Open-ended questions are crucial to keeping conversation going. Closed-ended questions stop them.
Before I moved to Chicago, someone asked me “Are you excited about law school?” I was a bit annoyed by the question, as there really is only one answer. I was tempted to say “No, I’m bored by the prospect.” Or perhaps “No, I’m morbidly terrified.”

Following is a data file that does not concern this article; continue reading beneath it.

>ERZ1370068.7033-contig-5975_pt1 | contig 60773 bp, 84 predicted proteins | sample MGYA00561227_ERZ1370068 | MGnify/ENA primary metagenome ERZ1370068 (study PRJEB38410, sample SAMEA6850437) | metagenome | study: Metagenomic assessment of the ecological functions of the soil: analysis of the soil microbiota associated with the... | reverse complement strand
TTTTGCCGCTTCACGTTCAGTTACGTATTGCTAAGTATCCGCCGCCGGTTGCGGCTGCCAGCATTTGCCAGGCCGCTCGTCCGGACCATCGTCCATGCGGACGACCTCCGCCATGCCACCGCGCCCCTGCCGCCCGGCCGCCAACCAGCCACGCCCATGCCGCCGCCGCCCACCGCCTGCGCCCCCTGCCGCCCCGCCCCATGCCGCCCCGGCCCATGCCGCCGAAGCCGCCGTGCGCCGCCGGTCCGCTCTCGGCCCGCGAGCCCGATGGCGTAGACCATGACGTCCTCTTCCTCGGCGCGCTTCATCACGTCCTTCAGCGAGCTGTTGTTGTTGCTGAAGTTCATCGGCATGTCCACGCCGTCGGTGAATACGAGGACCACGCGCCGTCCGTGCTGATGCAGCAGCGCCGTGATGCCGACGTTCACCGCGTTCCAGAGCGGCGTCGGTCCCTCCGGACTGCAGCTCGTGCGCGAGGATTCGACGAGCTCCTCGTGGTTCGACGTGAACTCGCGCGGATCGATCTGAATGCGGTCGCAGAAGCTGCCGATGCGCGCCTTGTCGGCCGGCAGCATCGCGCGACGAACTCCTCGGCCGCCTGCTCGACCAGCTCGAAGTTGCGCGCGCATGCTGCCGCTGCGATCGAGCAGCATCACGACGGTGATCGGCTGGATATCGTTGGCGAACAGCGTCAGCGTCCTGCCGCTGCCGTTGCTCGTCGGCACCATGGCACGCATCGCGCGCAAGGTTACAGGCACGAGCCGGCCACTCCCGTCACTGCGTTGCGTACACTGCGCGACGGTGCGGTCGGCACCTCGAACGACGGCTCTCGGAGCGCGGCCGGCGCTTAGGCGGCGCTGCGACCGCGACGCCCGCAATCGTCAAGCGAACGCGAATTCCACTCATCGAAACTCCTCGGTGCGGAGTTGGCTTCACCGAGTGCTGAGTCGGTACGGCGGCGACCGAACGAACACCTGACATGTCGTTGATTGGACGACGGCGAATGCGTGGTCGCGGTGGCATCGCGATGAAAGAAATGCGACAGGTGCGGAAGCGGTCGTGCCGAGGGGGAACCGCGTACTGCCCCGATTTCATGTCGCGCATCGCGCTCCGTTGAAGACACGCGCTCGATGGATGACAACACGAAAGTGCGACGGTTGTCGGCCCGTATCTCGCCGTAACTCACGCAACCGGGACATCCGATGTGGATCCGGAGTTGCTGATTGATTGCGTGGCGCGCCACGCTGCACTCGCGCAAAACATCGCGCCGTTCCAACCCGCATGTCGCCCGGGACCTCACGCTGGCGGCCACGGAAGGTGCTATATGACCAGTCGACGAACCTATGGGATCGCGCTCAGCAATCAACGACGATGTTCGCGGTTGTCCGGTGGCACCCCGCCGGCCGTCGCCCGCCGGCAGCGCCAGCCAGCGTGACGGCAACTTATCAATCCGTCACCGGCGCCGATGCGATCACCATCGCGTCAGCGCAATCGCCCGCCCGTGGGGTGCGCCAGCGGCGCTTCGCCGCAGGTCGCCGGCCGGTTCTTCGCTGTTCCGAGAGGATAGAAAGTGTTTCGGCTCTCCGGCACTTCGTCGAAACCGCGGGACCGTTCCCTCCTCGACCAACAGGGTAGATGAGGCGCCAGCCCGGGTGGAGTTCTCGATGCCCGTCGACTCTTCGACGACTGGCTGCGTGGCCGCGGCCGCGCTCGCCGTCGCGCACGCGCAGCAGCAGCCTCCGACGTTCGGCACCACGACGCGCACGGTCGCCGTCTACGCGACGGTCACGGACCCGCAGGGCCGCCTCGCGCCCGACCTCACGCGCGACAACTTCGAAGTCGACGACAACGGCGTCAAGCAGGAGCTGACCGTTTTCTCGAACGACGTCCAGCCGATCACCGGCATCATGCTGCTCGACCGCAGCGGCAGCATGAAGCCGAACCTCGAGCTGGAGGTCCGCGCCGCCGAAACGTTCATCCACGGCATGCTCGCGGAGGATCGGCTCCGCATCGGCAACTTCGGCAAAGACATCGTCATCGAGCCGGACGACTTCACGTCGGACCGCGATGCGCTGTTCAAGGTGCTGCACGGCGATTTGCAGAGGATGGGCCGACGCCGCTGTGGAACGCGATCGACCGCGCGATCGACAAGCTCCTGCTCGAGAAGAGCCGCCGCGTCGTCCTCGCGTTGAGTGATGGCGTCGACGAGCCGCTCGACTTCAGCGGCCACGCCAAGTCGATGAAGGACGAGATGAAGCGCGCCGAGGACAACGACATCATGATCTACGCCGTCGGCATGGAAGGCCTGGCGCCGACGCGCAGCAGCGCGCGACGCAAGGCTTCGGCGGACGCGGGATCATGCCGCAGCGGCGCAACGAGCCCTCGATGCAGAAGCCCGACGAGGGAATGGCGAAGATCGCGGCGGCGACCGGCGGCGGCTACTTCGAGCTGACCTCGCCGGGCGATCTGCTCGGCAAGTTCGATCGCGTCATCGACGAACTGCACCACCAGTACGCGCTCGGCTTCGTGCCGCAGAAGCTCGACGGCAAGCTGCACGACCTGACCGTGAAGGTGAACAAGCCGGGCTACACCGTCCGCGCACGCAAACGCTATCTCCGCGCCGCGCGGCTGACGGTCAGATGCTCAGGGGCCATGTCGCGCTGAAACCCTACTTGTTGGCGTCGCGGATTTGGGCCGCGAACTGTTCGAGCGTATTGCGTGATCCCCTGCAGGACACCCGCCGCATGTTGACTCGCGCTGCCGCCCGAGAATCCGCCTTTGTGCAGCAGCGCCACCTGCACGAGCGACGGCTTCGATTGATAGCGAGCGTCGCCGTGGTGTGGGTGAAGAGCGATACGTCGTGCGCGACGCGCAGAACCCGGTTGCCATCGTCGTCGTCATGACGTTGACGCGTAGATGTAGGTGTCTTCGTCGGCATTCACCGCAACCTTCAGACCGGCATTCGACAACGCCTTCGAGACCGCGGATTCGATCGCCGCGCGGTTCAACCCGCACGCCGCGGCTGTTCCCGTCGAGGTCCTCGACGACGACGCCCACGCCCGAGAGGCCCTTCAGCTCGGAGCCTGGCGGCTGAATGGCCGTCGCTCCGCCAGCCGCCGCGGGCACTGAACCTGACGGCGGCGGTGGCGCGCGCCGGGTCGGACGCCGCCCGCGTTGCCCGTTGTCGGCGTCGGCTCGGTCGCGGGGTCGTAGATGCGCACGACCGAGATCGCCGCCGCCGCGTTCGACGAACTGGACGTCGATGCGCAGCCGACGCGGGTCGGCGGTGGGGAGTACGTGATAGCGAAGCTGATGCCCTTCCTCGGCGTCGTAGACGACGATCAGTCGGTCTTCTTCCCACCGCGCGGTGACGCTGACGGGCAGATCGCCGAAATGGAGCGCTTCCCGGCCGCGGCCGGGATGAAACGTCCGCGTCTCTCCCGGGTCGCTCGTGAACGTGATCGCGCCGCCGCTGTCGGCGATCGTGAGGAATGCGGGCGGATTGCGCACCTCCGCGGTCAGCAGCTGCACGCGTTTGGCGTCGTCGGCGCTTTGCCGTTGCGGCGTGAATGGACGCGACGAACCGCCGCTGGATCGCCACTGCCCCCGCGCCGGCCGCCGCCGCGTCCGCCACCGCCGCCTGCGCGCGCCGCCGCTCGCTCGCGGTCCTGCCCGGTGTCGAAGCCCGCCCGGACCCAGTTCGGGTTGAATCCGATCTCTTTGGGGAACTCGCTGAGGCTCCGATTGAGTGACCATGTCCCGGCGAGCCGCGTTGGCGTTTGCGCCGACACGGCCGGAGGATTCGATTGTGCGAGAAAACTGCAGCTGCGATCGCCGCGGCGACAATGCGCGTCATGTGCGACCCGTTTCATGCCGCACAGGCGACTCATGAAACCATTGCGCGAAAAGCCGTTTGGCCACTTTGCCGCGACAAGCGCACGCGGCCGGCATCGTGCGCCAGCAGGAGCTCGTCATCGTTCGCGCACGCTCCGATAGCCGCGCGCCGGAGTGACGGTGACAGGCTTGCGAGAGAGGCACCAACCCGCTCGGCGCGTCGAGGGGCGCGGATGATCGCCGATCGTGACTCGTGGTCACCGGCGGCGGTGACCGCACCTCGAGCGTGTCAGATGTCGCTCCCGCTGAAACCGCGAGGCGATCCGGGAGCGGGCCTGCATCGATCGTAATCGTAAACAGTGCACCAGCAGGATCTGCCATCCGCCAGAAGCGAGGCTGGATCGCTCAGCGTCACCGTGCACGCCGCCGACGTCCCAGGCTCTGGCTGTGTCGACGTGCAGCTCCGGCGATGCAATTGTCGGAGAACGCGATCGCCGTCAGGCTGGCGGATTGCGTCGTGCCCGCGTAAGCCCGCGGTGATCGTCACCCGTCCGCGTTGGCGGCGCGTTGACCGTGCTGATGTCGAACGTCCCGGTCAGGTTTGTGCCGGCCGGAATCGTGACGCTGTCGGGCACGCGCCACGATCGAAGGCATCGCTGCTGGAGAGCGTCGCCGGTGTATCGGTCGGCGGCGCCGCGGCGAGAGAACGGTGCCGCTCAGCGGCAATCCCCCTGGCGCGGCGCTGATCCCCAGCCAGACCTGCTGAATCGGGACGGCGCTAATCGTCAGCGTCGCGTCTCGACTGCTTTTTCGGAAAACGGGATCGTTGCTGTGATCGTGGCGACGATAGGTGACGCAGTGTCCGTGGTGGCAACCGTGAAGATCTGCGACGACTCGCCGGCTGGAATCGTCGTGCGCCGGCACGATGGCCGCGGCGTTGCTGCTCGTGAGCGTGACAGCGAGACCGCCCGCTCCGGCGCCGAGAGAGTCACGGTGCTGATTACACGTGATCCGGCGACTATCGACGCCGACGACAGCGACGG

What that person really meant was “I want to talk to you about your emotional state and anticipation about law school.” Instead of asking a closed-ended question that drops the conversation, a better question would have been “How are you feeling about law school?” This would have opened the conversation more to the nuances of my feelings toward this stage in my life, rather than a simplistic “excited/not excited” dichotomy.